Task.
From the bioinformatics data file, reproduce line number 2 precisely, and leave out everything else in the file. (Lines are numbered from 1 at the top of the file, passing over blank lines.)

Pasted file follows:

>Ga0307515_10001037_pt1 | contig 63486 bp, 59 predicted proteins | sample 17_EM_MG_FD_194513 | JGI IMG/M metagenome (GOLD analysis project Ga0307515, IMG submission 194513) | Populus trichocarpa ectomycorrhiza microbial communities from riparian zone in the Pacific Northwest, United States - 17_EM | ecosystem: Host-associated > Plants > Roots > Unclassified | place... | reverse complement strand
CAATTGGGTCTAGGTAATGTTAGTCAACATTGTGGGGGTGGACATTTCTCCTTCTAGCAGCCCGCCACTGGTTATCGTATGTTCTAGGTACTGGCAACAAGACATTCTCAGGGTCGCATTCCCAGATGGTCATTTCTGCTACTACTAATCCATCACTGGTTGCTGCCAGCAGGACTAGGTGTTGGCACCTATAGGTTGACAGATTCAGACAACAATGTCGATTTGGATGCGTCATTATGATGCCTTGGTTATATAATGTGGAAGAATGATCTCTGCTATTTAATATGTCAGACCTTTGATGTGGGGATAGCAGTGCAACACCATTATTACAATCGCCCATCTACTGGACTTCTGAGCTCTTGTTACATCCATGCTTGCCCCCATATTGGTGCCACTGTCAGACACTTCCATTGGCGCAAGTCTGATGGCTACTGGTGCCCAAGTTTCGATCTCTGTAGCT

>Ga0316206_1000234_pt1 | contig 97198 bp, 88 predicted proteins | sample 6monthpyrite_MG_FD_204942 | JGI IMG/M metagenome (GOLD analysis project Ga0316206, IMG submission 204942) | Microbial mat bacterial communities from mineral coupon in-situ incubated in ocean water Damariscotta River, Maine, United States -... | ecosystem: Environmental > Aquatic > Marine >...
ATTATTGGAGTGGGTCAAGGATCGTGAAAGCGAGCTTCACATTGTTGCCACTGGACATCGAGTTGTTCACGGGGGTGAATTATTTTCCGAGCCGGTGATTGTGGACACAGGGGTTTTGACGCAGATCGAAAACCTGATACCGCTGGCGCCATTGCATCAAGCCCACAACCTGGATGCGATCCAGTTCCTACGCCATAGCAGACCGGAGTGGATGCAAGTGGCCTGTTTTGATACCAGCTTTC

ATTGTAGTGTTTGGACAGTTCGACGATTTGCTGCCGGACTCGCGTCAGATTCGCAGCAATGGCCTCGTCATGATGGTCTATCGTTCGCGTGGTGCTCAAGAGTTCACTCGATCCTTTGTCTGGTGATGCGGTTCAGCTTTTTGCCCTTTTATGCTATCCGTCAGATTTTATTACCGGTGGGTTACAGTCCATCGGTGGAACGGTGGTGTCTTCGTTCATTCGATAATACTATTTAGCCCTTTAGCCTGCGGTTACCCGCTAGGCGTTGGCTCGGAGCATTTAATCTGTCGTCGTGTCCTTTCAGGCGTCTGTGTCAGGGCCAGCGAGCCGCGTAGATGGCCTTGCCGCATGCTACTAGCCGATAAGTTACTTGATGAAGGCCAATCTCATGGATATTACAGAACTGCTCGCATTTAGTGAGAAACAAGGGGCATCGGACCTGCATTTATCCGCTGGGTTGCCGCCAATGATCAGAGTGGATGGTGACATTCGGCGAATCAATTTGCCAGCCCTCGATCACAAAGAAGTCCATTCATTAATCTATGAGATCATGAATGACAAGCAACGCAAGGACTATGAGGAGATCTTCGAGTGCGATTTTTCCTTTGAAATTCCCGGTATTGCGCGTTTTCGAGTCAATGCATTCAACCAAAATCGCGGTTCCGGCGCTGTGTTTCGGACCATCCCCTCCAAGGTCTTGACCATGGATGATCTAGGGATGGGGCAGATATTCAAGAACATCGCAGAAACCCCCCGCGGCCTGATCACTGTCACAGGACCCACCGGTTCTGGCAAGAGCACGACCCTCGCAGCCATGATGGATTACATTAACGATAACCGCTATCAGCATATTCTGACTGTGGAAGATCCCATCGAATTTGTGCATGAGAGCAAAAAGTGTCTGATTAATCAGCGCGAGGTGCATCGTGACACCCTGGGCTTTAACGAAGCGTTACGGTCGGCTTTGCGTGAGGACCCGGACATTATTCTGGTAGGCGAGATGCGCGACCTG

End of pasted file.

CAATTGGGTCTAGGTAATGTTAGTCAACATTGTGGGGGTGGACATTTCTCCTTCTAGCAGCCCGCCACTGGTTATCGTATGTTCTAGGTACTGGCAACAAGACATTCTCAGGGTCGCATTCCCAGATGGTCATTTCTGCTACTACTAATCCATCACTGGTTGCTGCCAGCAGGACTAGGTGTTGGCACCTATAGGTTGACAGATTCAGACAACAATGTCGATTTGGATGCGTCATTATGATGCCTTGGTTATATAATGTGGAAGAATGATCTCTGCTATTTAATATGTCAGACCTTTGATGTGGGGATAGCAGTGCAACACCATTATTACAATCGCCCATCTACTGGACTTCTGAGCTCTTGTTACATCCATGCTTGCCCCCATATTGGTGCCACTGTCAGACACTTCCATTGGCGCAAGTCTGATGGCTACTGGTGCCCAAGTTTCGATCTCTGTAGCT